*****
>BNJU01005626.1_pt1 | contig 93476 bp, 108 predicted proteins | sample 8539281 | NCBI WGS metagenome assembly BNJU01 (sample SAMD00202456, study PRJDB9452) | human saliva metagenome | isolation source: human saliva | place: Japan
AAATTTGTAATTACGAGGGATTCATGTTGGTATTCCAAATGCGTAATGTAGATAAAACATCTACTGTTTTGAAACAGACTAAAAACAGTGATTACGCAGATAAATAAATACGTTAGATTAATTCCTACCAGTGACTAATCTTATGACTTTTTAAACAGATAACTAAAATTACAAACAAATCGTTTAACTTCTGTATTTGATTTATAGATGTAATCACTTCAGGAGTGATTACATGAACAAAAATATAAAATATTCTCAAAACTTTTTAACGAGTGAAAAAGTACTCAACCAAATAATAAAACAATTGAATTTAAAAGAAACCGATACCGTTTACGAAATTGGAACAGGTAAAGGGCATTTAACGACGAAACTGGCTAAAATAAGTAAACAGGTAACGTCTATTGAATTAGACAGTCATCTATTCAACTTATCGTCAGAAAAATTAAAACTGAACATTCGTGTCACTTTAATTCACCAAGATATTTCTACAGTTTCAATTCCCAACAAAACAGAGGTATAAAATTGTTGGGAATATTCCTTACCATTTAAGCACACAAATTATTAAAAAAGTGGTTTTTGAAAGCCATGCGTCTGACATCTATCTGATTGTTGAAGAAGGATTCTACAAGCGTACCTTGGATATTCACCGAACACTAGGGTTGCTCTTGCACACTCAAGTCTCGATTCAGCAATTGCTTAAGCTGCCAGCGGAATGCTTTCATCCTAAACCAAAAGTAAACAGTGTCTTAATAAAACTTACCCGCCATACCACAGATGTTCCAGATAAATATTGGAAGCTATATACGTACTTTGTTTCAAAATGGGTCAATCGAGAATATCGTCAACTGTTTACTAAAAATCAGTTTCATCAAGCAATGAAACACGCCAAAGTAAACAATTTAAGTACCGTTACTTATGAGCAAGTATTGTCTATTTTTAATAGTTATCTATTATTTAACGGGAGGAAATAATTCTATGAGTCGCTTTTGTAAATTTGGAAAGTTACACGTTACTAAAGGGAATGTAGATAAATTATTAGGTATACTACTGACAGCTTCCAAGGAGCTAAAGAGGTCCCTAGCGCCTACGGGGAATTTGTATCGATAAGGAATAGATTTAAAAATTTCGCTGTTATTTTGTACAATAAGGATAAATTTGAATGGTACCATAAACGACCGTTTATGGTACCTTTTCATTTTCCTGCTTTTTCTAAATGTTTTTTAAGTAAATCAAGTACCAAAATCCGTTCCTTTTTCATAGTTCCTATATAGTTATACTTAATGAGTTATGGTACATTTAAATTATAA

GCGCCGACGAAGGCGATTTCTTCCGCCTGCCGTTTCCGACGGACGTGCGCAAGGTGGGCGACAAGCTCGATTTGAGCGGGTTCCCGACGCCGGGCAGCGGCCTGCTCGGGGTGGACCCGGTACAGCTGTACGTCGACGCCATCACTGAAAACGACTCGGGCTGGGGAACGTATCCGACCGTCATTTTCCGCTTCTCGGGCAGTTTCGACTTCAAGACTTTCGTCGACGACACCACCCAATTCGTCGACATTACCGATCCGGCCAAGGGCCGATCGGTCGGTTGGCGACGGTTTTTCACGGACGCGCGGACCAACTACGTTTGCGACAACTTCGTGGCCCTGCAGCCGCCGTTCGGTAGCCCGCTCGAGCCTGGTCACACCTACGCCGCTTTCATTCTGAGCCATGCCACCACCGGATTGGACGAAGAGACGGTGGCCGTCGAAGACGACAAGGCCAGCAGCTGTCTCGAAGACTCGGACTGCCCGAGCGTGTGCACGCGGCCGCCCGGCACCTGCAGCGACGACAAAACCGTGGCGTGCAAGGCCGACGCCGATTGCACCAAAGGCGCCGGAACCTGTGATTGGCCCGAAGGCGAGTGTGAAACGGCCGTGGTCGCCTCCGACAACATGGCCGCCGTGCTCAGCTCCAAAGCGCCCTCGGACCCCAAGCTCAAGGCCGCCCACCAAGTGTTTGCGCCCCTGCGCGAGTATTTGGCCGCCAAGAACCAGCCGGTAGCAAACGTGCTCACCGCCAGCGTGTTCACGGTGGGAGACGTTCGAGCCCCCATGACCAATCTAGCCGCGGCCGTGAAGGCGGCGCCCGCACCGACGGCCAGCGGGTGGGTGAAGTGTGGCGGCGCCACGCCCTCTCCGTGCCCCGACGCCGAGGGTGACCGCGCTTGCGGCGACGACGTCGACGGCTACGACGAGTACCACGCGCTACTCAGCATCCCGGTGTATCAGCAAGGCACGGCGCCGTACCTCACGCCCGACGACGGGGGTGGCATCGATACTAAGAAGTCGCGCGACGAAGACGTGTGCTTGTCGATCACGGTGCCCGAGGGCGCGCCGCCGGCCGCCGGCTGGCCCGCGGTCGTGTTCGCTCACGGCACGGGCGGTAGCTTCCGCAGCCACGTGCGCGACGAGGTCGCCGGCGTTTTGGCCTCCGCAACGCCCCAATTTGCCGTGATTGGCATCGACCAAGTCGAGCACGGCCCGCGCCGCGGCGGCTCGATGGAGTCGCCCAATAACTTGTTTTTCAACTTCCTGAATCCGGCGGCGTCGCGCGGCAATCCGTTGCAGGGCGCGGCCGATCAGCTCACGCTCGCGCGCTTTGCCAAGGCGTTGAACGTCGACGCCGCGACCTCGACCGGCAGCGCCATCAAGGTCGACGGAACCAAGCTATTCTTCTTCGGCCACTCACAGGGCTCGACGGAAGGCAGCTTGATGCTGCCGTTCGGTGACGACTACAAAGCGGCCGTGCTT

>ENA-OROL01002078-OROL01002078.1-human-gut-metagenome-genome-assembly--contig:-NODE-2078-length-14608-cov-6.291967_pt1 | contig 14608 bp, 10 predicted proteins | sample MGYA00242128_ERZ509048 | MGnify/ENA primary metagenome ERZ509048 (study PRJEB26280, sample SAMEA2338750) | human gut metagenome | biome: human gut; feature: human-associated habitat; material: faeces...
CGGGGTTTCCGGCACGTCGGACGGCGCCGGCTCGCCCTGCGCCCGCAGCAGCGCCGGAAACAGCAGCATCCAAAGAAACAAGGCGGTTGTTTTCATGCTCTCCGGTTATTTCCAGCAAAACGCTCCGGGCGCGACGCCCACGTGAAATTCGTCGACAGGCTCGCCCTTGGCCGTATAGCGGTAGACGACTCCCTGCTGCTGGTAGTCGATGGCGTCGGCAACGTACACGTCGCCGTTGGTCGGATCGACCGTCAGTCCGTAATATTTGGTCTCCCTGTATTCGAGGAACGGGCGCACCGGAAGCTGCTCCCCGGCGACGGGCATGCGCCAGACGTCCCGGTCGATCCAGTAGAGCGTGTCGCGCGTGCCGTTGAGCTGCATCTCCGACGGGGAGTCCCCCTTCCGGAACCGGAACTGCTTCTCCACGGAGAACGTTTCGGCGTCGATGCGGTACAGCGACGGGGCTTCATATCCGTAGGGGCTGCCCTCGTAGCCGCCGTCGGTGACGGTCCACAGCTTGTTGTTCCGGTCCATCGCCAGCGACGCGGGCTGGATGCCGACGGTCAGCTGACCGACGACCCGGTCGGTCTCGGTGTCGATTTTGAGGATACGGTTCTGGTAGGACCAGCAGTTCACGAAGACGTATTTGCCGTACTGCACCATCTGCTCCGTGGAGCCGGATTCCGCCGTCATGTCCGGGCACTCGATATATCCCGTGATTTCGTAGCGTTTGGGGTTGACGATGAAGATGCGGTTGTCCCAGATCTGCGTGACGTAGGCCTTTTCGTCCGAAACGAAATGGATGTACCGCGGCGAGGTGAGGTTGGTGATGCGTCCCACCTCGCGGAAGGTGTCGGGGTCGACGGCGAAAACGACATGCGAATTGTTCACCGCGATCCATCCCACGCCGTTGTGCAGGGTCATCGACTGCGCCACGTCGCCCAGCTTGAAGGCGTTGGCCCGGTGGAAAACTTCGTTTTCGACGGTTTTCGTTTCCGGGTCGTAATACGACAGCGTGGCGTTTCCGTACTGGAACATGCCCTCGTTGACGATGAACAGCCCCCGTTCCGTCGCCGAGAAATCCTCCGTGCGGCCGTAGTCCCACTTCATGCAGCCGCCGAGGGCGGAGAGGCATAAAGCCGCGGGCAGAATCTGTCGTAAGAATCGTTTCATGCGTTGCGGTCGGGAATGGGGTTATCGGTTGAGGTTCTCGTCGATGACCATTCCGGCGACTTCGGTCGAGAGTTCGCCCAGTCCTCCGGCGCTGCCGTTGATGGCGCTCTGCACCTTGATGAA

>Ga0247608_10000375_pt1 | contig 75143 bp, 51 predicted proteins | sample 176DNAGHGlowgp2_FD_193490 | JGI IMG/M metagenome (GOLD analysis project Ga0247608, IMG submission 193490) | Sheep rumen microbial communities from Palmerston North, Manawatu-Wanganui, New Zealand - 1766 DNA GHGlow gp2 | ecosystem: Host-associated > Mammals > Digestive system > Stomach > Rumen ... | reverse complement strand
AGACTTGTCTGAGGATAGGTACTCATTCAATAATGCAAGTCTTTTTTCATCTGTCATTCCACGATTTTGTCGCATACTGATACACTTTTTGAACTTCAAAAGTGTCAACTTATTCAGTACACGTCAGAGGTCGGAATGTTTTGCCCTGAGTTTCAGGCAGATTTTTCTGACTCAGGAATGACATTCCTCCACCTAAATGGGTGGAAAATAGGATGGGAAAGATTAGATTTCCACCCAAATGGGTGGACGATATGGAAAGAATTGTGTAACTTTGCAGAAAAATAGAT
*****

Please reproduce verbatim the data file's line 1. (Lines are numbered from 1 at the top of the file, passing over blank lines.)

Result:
>BNJU01005626.1_pt1 | contig 93476 bp, 108 predicted proteins | sample 8539281 | NCBI WGS metagenome assembly BNJU01 (sample SAMD00202456, study PRJDB9452) | human saliva metagenome | isolation source: human saliva | place: Japan